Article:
5 min read
The opinions expressed by the entrepreneur's contributors are their own.
More than 306 billion. This is how many emails should be sent and received every day in 2020, according to Statista. With millions of businesses moving remotely and brands sending more emails, the number could well exceed Statista's forecasts this year.
Email marketing is doing better than it has in a long time. According to MediaPost's Ray Schultz, engagement has increased 200 percent since March, a clear sign that people are spending a lot more time in their inboxes.
What are they looking for and how can your company respond? Also, how can you anticipate your customers' needs and expectations? It is important to adapt quickly. Let's look at four things that you should change when using email for marketing.
Related Topics: This email marketing tool can increase your engagement without adding to the cost
1. Crop your lists more often
If you've cleared bad contacts from your email lists every quarter, email hygiene now requires more initiative. Think of the massive job losses on almost all continents and industries. The US unemployment rate is 11.1 percent. While this is a decrease compared to March and April, millions of business-to-business (B2B) email addresses are now invalid.
"We have received feedback from customers that many of their B2B email addresses are bouncing," said Brian Minick, COO of ZeroBounce. No wonder there. Many companies had to reduce their employees or close them permanently. This is terrible for those involved and also poses a risk for email marketers. "To avoid problems with deliverability, we recommend keeping an eye on the bounce rate," added Minick. "When it's above the 2 percent industry benchmark, you know it's time to re-validate your contacts."
2. Be empathetic and offer practical help
Your message and the way you convey it can mean the difference between someone who chooses your business or who cuts you out of their life for good. “People can be very sensitive, especially during a crisis. Some of your customers may be facing a myriad of challenges right now, ”says Uwe Dreissigacker, founder and CEO of InvoiceBerry. How is your business there for you?
"You don't have to mention the pandemic in every email you send," Dreissigacker explains. “Instead, ask yourself: is this helpful to my audience? How can I show more clearly that I care? Make sure your content is carried out by your PR department and all executives. / There may be nuances that you cannot grasp. More eyeballs while looking at your email means fewer risks. "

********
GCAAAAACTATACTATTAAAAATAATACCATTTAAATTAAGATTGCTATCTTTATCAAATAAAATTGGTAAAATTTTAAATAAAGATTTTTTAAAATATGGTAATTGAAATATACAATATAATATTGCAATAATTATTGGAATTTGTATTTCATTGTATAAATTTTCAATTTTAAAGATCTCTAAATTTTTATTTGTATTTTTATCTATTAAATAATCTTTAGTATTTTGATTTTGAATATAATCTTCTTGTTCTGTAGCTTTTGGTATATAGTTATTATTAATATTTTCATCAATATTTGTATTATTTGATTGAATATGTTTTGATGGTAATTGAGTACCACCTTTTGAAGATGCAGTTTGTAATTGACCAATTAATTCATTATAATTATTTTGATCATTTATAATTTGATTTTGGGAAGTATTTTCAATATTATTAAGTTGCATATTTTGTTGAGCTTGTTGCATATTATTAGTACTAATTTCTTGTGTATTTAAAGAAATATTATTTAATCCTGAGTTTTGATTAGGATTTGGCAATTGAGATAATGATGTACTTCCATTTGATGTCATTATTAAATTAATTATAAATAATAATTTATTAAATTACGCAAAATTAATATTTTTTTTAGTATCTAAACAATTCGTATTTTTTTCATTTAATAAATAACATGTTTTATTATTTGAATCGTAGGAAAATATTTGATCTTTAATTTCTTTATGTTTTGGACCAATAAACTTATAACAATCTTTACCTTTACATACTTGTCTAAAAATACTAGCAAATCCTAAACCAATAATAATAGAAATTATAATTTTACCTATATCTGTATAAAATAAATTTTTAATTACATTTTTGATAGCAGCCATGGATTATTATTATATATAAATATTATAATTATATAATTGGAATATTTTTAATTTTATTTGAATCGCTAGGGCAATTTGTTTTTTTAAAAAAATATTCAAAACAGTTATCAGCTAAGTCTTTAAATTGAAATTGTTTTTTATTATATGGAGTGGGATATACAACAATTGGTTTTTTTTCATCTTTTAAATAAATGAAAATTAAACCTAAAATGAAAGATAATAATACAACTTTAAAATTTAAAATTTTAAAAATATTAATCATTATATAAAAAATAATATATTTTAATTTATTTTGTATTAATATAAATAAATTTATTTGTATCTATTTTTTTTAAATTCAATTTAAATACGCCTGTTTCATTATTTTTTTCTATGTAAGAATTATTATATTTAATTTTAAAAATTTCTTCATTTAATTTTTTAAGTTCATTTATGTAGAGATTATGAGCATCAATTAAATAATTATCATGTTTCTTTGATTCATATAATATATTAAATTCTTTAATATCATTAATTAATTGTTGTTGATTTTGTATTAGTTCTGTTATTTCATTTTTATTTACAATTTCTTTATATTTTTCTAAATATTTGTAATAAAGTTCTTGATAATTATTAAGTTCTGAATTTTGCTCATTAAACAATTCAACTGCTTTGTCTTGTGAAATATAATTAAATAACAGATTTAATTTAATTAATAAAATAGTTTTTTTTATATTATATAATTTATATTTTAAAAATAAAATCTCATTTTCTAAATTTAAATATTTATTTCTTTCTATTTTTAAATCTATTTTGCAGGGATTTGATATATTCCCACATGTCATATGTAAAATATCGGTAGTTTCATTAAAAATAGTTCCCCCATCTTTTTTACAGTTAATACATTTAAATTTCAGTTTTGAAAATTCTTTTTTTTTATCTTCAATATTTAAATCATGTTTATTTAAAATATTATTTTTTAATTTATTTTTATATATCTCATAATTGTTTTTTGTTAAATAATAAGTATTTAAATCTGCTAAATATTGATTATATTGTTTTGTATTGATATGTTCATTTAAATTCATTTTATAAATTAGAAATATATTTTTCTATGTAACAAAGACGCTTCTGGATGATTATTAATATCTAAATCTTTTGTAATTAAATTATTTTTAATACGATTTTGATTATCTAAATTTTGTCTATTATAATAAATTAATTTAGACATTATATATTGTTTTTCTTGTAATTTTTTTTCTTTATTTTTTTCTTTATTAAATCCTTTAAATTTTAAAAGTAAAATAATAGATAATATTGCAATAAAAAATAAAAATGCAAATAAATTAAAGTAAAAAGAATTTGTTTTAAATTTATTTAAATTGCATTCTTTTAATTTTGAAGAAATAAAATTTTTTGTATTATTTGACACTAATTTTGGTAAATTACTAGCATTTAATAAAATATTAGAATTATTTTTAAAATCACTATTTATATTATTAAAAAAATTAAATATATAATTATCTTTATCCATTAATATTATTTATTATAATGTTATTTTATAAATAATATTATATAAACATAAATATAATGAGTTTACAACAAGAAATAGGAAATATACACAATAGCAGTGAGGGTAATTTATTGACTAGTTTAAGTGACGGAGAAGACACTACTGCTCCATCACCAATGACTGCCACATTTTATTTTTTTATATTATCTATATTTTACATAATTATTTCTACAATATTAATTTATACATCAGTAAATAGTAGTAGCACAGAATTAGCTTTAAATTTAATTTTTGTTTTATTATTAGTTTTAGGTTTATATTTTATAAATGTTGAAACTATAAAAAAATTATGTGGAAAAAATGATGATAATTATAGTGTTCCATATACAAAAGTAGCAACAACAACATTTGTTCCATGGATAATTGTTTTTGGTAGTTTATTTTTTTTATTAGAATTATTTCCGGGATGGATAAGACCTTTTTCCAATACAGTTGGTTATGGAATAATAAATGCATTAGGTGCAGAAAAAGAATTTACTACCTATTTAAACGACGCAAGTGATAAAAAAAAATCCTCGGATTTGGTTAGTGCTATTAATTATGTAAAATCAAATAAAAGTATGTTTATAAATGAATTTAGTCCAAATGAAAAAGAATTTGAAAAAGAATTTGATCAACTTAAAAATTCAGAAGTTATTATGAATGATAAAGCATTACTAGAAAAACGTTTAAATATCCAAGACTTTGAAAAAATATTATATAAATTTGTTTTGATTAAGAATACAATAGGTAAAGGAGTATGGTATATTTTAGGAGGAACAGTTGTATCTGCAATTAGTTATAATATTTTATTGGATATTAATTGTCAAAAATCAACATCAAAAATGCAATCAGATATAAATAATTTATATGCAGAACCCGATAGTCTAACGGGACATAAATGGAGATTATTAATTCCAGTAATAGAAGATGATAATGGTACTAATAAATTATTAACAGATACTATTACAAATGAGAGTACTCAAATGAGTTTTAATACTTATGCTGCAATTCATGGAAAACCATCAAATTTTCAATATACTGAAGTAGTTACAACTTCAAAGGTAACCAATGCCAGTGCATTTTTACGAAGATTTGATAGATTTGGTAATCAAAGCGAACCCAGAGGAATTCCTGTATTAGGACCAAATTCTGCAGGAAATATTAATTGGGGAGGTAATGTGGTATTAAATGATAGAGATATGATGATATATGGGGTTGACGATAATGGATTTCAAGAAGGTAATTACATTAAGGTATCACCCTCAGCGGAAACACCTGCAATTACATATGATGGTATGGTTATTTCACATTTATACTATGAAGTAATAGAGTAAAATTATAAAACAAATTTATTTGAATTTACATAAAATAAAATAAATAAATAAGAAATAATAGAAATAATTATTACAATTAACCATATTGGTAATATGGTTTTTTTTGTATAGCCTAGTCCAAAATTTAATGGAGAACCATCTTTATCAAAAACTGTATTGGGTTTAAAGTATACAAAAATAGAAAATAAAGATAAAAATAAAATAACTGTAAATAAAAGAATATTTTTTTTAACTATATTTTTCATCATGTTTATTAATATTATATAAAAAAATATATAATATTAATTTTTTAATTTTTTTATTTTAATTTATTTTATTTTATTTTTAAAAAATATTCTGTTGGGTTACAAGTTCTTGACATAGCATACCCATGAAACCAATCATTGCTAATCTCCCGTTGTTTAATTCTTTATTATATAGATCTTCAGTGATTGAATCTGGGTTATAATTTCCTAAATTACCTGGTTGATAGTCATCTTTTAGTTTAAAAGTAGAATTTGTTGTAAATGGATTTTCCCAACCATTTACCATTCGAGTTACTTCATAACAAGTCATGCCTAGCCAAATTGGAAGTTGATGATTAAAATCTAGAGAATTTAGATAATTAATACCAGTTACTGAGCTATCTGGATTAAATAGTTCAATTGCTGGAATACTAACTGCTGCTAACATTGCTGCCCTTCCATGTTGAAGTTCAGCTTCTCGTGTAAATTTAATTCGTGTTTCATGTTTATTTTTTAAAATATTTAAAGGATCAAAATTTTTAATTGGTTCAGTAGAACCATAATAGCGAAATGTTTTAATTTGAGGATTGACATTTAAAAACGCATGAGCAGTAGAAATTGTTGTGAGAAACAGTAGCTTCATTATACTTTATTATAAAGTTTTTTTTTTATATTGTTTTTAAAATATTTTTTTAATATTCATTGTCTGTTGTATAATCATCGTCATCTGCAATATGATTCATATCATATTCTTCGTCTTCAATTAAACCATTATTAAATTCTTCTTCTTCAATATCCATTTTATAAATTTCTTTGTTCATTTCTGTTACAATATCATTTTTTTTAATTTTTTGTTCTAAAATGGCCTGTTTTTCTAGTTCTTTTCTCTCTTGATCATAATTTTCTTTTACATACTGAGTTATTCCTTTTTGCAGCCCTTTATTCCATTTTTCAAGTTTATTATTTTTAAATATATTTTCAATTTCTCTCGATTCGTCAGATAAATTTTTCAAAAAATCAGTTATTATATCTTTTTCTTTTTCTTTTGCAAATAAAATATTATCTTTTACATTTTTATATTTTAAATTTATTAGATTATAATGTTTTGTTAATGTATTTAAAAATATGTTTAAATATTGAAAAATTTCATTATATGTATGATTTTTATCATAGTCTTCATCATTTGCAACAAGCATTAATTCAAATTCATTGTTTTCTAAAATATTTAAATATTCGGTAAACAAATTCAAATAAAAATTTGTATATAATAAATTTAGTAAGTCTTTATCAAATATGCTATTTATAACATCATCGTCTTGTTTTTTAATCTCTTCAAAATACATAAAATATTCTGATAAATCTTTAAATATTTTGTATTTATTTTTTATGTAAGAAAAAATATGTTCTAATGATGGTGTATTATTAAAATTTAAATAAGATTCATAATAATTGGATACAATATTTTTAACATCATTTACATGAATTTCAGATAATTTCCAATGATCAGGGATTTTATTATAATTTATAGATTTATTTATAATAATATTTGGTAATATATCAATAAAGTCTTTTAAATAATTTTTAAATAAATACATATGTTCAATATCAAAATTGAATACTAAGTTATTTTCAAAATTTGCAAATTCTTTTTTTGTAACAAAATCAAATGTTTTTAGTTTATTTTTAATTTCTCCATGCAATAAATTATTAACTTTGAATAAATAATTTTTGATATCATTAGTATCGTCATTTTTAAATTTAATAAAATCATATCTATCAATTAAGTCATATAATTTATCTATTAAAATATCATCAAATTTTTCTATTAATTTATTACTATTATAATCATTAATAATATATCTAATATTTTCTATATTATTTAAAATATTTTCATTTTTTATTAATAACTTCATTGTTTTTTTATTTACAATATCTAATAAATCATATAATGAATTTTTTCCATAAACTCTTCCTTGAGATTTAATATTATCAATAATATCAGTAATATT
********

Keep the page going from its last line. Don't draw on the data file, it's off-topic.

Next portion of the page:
Expressing empathy during difficult times is common sense, but words are not enough. Support them with practical, immediate help. Ease the crisis with offers that help your customers the most. Can't you find out what it is? Use email to stimulate conversation and conduct a survey when you can. The faster you get to the bottom of your customers' problems, the faster and more relevant your response will be.
Related topics: Stop sending to unconfirmed email addresses. This tool is a quick way to clean up your email list.
3. Be more aware of spam complaints
Here's a stereotype. No matter how good your intentions are, someone will be unhappy. This also applies to emails.
It could be that your newsletter or marketing offer came at a bad time. Or maybe the person feels like you shouldn't be running promotions during the crisis. By marking you as spam, these subscribers are telling the inbox providers that your content is interfering with them.
Having more than one spam complaint per 1,000 emails is worrying. Abusive emails – accounts that belong to frequent complainers – harm your sender reputation and result in your future campaigns ending up in spam or being blocked altogether. You can't afford this, especially if you are barely keeping your business alive. In order to secure your place in the inbox, you should remove the complainants more carefully.
Aside from crossing them off your list, you can also prevent them from getting there in the first place. An email verification API verifies each subscriber's email address in real time and rejects the bad ones – including abusive emails.
4. Stick to a consistent schedule
Speaking of spam complaints, one easy way to keep them under control is to stick to a consistent sending schedule. Being on time promotes familiarity so your subscribers are less likely to feel that your messages are spam.
Emily Ryan, email strategist and co-founder of Westfield Creative, affirmed, “If you stay consistent, your readers will stay engaged. If you send an e-mail and then do not appear for two months, there is a risk that you will unsubscribe the next time you send an e-mail. "
Are you nervous about emailing people too often? “Remember, they want and expect to hear from you,” Ryan continues. “Whether you broadcast something once a month or once a week, it is so important to show up for your subscribers. One of the greatest things we do for our customers is to help them stay in tune with their email campaigns. Now that we've determined a frequency that matches your overall marketing goals, we'll stick to an email campaign calendar. A simple table works. We also constantly monitor the need to increase or decrease consistency when there are too many logoffs. "
So create your own calendar, fill it with content ideas, and stick with it. "Even if it's a short, simple email," Ryan concludes, "show up for your people."